AbstractThe search for an effective drug is still urgent for COVID-19 as no drug with proven clinical efficacy is available. Finding the new purpose of an approved or investigational drug, known as drug repurposing, has become increasingly popular in recent years. We propose here a new drug repurposing approach for COVID-19, based on knowledge graph (KG) embeddings. Our approach learns “ensemble embeddings” of entities and relations in a COVID-19 centric KG, in order to get a better latent representation of the graph elements. Ensemble KG-embeddings are subsequently used in a deep neural network trained for discovering potential drugs for COVID-19. Compared to related works, we retrieve more in-trial drugs among our top-ranked predictions, thus giving greater confidence in our prediction for out-of-trial drugs. For the first time to our knowledge, molecular docking is then used to evaluate the predictions obtained from drug repurposing using KG embedding. We show that Fosinopril is a potential ligand for the SARS-CoV-2 nsp13 target. We also provide explanations of our predictions thanks to rules extracted from the KG and instanciated by KG-derived explanatory paths. Molecular evaluation and explanatory paths bring reliability to our results and constitute new complementary and reusable methods for assessing KG-based drug repurposing.
Atoum et al., Paving New Roads Using Allium sativum as a Repurposed Drug and Analyzing its Antiviral Action Using Artificial Intelligence Technology, Iranian Journal of Pharmaceutical Research, doi:10.5812/ijpr-131577
Context: The whole universe is facing a coronavirus catastrophe, and prompt treatment for the health crisis is primarily significant. The primary way to improve health conditions in this battle is to boost our immunity and alter our diet patterns. A common bulb veggie used to flavor cuisine is garlic. Compounds in the plant that are physiologically active are present, contributing to its pharmacological characteristics. Among several food items with nutritional value and immunity improvement, garlic stood predominant and more resourceful natural antibiotic with a broad spectrum of antiviral potency against diverse viruses. However, earlier reports have depicted its efficacy in the treatment of a variety of viral illnesses. Nonetheless, there is no information on its antiviral activities and underlying molecular mechanisms. Objectives: The bioactive compounds in garlic include organosulfur (allicin and alliin) and flavonoid (quercetin) compounds. These compounds have shown immunomodulatory effects and inhibited attachment of coronavirus to the angiotensin-converting enzyme 2 (ACE2) receptor and the Mpro of SARS-CoV-2. Further, we have discussed the contradictory impacts of garlic used as a preventive measure against the novel coronavirus. Method: The GC/MS analysis revealed 18 active chemicals, including 17 organosulfur compounds in garlic. Using the molecular docking technique, we report for the first time the inhibitory effect of the under-consideration compounds on the host receptor ACE2 protein in the human body, providing a crucial foundation for understanding individual compound coronavirus resistance on the main protease protein of SARS-CoV-2. Allyl disulfide and allyl trisulfide, which make up the majority of the compounds in garlic, exhibit the most potent activity. Results: Conventional medicine has proven its efficiency from ancient times. Currently, our article's prime spotlight was on the activity of Allium sativum on the relegation of viral load and further highlighted artificial intelligence technology to study the attachment of the allicin compound to the SARS-CoV-2 receptor to reveal its efficacy. Conclusions: The COVID-19 pandemic has triggered interest among researchers to conduct future research on molecular docking with clinical trials before releasing salutary remedies against the deadly malady.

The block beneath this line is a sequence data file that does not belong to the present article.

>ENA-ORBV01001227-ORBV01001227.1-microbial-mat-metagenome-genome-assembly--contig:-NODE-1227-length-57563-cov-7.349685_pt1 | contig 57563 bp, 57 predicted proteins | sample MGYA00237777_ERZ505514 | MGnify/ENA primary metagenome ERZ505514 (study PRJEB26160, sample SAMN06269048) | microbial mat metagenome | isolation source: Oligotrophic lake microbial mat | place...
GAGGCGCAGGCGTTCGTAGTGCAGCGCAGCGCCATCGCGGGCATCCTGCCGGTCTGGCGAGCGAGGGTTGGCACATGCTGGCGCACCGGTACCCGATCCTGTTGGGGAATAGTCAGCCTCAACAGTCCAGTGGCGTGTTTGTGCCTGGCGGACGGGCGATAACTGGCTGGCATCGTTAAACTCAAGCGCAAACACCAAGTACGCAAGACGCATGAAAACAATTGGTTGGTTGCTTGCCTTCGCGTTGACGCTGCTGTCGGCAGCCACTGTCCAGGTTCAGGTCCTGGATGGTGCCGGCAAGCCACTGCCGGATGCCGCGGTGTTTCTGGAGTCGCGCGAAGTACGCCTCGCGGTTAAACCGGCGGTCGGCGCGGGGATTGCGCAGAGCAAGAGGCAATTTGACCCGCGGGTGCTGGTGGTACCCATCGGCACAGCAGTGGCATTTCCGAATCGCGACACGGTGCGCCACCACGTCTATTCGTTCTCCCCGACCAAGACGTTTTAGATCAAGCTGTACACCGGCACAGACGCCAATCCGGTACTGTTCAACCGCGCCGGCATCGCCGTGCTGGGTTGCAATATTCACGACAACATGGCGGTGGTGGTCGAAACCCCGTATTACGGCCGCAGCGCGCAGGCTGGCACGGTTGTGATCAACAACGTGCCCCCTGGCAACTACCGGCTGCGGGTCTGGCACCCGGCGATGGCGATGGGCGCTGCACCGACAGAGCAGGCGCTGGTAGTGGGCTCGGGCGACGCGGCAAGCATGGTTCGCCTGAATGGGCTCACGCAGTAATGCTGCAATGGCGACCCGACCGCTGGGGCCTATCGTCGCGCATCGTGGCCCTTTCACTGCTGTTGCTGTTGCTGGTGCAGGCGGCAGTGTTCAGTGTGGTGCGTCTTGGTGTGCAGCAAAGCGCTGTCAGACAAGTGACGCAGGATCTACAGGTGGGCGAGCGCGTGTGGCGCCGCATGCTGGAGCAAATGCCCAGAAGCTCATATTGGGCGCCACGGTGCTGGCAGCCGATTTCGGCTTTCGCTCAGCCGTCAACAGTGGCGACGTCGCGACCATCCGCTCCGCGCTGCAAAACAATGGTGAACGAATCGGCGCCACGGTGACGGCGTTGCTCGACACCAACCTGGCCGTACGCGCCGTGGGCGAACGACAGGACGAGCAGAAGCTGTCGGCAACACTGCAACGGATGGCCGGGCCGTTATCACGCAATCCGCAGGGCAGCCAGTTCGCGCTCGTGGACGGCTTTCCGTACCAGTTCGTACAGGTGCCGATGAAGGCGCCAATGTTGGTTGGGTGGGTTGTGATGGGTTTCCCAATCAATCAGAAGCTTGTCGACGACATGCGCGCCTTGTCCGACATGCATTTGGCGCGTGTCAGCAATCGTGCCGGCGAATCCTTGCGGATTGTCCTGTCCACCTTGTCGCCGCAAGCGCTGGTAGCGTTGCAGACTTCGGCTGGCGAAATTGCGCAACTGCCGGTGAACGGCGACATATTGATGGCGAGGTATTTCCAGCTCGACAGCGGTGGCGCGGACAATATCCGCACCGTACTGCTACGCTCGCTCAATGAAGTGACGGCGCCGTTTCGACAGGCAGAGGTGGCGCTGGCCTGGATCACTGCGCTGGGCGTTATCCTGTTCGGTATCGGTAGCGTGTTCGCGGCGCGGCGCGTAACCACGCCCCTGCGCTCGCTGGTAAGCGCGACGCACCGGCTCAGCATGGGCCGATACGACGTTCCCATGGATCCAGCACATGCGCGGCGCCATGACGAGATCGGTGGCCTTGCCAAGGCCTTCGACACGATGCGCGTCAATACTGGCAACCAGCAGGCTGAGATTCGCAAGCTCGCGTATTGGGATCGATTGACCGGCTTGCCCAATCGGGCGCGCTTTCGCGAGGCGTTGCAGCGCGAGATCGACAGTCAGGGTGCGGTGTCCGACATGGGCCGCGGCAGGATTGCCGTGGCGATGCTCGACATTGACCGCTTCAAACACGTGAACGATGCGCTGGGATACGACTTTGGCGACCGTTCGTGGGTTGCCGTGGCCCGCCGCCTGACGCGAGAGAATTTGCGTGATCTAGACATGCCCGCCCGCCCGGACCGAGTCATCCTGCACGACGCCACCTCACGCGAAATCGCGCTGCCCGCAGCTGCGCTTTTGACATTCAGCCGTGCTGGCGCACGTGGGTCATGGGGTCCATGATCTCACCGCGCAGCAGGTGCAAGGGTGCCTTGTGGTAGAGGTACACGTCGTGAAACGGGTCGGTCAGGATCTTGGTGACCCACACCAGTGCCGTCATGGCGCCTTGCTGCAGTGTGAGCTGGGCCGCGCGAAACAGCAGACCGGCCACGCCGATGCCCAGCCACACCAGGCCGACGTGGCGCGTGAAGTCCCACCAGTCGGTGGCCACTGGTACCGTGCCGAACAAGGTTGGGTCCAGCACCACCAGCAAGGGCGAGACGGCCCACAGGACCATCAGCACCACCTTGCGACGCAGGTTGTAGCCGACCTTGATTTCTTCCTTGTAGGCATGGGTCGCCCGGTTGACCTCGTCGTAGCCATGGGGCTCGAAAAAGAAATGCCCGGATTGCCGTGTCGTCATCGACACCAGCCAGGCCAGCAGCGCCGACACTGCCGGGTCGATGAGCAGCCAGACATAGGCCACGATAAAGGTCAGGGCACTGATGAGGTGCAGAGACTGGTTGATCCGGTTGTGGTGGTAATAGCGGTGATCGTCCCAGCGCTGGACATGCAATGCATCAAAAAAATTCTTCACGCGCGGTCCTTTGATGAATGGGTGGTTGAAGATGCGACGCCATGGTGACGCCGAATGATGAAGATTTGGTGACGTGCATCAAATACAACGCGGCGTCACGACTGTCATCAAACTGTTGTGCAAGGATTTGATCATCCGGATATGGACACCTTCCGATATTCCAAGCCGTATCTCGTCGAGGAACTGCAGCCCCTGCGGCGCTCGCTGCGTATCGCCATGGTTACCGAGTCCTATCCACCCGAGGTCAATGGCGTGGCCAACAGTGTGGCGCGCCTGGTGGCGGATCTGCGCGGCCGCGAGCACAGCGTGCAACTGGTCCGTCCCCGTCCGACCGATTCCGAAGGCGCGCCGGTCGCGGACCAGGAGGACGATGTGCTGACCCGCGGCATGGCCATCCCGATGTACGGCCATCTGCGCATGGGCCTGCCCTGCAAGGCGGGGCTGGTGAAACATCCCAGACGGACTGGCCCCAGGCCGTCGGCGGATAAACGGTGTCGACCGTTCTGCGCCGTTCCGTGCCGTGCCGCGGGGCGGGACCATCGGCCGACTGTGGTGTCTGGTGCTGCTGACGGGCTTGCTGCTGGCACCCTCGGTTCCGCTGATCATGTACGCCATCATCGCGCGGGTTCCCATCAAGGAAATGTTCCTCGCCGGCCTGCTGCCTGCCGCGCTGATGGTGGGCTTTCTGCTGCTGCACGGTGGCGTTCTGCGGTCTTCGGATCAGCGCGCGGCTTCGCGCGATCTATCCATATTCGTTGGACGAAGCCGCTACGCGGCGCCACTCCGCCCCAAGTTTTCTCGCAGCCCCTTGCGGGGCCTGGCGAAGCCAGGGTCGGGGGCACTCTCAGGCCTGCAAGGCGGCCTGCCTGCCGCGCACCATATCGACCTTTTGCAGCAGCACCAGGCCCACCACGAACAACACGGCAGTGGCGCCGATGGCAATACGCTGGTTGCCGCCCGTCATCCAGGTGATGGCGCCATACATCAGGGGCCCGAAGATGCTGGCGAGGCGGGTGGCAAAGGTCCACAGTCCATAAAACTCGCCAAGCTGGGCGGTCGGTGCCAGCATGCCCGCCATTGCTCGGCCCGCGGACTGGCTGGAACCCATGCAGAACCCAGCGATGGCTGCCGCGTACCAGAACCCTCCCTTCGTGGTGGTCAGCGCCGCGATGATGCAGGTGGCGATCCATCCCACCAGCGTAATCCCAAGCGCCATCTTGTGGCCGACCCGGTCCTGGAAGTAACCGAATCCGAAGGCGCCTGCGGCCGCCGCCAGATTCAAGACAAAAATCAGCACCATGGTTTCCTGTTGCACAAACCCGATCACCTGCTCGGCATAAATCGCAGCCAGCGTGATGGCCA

Please send us corrections, updates, or comments. c19early involves the extraction of 100,000+ datapoints from thousands of papers. Community updates help ensure high accuracy. Vaccines and treatments are complementary. All practical, effective, and safe means should be used based on risk/benefit analysis. No treatment, vaccine, or intervention is 100% available and effective for all current and future variants. We do not provide medical advice. Before taking any medication, consult a qualified physician who can provide personalized advice and details of risks and benefits based on your medical history and situation. FLCCC and WCH provide treatment protocols.